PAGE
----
Rim Chung went on to point out that the other thing to keep in mind is that when we talk about most closely matching the hatch, we may not be talking about a fly that most loosely resembles the living insect. Instead, a more impressionistic fly that most closely mimics the behavior of the emerging insects, while still generally resembling the insect, might be better suited to catching more fish.
Further, he made the point in talking about presentation versus pattern. He said in that regard, “We were making an artificial distinction in the debate of presentation versus pattern.” What do we mean by a “good presentation” except that we are trying with our presentation to match the behavior of the insect in the water, which is generally the same thing we are trying to do with our choice of fly pattern.
Whether it was due to matching the hatch (problematic but possible), impressionistic representation of the fly (also problematic but possible), or simply good presentation, Rim impressed upon me (on the San Juan River) that a bare red hook worked just as well as a black hook with red thread on it, as there are lots of small annelids there called blood worms. So he made the point, “Perhaps the fly is not as important as we think.” This challenged all of my preconceived notions of fly fishing.
In researching his point, I discovered that the bare hook was effective on trout and this point was also discovered by many other anglers, one among them, Oliver Kite, who wrote about this in the 1960’s. Kite, who was a pupil of the late-great inventor of the Pheasant Tail, Frank Sawyer, and called it the Bare Hook Nymph. Kite thought it was a logical extension of the Sawyer Pheasant Tail Nymph, but slimmer. Kite was a student of Frank Sawyer (lived opposite to him and later had a falling out with his master) and learnt everything he knew about nymph fishing from Sawyer. Kite was a broadcaster, and one of his tricks was to catch grayling with this nymph while, blindfolded using the Sawyer “induced take.” The details of the Bare Hook Nymph are to be found in Kite’s book Nymph Fishing in Practice.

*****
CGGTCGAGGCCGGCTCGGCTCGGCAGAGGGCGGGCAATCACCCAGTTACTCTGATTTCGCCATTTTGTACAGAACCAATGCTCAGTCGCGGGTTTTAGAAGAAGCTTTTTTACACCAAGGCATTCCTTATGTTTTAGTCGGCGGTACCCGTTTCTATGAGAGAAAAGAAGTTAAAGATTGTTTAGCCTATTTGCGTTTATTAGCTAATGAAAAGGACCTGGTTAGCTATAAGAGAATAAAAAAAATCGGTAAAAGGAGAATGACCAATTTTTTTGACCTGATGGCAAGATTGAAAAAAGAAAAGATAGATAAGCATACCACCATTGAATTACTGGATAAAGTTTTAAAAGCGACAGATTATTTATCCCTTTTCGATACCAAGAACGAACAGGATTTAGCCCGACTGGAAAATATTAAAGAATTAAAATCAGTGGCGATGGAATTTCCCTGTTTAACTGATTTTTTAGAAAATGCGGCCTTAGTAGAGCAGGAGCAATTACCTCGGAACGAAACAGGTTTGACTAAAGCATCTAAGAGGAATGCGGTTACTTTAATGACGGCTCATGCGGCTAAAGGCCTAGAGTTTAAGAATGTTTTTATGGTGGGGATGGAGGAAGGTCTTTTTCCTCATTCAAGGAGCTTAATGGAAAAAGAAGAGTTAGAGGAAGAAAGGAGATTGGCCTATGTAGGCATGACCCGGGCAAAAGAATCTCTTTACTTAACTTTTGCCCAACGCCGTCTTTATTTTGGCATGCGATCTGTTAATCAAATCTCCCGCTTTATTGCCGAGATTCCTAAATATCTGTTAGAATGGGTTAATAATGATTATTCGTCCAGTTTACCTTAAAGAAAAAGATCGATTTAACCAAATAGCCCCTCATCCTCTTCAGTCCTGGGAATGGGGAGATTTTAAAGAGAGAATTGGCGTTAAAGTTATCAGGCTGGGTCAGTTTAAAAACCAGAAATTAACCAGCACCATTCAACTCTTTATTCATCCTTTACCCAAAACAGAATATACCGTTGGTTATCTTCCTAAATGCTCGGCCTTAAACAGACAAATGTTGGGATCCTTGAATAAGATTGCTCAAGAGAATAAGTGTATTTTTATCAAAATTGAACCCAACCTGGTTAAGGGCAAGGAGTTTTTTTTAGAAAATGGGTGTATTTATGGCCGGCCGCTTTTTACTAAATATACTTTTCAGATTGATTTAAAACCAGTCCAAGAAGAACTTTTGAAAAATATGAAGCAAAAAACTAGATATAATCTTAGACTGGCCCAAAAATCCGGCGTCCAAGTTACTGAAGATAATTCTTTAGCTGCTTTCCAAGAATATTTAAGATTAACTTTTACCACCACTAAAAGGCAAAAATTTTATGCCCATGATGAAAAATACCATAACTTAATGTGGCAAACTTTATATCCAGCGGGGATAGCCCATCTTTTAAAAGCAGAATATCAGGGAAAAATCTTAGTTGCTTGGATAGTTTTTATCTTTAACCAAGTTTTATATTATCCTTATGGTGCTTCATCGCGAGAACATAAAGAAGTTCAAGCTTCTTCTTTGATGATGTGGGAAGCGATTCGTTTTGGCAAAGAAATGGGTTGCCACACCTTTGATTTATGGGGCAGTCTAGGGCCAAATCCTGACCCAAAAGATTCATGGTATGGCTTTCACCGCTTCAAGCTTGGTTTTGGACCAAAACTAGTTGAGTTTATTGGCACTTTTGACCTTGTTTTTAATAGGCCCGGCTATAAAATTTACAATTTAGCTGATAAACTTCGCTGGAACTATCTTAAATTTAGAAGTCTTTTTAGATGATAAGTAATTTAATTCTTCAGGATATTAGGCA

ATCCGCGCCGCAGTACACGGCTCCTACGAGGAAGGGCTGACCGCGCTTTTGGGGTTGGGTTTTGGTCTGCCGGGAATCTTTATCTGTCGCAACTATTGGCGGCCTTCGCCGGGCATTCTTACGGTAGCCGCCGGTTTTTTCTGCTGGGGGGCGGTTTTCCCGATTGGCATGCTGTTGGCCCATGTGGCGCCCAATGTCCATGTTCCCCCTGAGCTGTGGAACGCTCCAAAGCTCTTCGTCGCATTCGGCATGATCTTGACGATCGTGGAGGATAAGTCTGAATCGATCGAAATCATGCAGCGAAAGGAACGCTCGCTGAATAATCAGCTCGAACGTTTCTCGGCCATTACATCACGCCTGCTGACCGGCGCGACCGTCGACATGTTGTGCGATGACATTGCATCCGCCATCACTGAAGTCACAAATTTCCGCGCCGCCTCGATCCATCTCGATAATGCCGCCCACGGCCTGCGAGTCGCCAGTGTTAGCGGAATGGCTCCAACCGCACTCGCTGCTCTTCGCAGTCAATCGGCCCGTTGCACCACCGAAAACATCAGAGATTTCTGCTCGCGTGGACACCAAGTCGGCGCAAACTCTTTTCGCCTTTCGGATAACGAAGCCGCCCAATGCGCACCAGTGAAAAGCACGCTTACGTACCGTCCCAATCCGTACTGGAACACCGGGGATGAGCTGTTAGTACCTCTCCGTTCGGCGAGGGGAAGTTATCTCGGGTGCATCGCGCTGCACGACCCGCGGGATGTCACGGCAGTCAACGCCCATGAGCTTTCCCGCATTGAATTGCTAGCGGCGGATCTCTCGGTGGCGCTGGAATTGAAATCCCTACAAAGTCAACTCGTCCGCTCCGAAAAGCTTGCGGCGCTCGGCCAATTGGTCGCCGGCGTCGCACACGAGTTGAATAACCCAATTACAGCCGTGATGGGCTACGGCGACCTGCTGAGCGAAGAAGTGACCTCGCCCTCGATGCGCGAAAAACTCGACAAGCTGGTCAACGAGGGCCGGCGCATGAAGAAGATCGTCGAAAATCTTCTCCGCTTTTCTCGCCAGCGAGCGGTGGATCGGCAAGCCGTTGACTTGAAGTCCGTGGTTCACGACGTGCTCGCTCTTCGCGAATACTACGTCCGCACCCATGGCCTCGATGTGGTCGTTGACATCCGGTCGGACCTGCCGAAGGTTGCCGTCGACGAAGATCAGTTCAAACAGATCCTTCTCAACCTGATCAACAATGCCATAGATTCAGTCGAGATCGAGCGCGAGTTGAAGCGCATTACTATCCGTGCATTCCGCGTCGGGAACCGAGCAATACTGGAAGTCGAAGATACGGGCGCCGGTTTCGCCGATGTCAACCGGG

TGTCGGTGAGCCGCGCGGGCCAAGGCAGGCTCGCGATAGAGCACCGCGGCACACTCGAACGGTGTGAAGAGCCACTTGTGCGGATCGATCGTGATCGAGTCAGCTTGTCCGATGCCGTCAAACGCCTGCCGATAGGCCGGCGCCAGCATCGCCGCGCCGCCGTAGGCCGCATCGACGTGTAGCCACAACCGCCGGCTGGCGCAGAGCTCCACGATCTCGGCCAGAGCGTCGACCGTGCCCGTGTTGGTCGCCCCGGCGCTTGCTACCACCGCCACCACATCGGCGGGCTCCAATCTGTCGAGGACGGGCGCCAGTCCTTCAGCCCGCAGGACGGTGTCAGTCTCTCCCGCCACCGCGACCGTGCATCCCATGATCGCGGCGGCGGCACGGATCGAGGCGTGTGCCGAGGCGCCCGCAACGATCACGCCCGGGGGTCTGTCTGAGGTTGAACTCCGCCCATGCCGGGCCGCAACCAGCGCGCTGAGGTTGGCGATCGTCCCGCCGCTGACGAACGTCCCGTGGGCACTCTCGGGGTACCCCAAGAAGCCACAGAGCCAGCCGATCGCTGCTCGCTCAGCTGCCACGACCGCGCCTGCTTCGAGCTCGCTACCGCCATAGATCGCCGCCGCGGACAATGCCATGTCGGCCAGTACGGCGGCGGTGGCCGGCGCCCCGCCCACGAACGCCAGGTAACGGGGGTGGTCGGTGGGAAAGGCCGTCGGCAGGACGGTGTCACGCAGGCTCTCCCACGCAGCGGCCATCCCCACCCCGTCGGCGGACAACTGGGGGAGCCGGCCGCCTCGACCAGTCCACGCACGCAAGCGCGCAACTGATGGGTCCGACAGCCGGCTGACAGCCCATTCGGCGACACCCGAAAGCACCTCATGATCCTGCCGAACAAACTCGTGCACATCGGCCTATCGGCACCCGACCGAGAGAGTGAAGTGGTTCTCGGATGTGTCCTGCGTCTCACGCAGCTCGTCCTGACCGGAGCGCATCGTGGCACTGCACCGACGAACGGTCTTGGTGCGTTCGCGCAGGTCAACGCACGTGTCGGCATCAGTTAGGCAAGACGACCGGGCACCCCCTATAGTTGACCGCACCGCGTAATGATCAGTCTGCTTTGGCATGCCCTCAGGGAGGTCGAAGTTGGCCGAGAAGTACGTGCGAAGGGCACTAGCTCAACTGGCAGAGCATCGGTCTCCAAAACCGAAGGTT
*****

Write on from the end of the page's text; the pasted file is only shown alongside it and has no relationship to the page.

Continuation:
So the first question to ask may be, “What does the fly add to the angler’s method?” Clearly, the method, technique and rigging, may be equally or more important than the usual question of “What fly are you using?”
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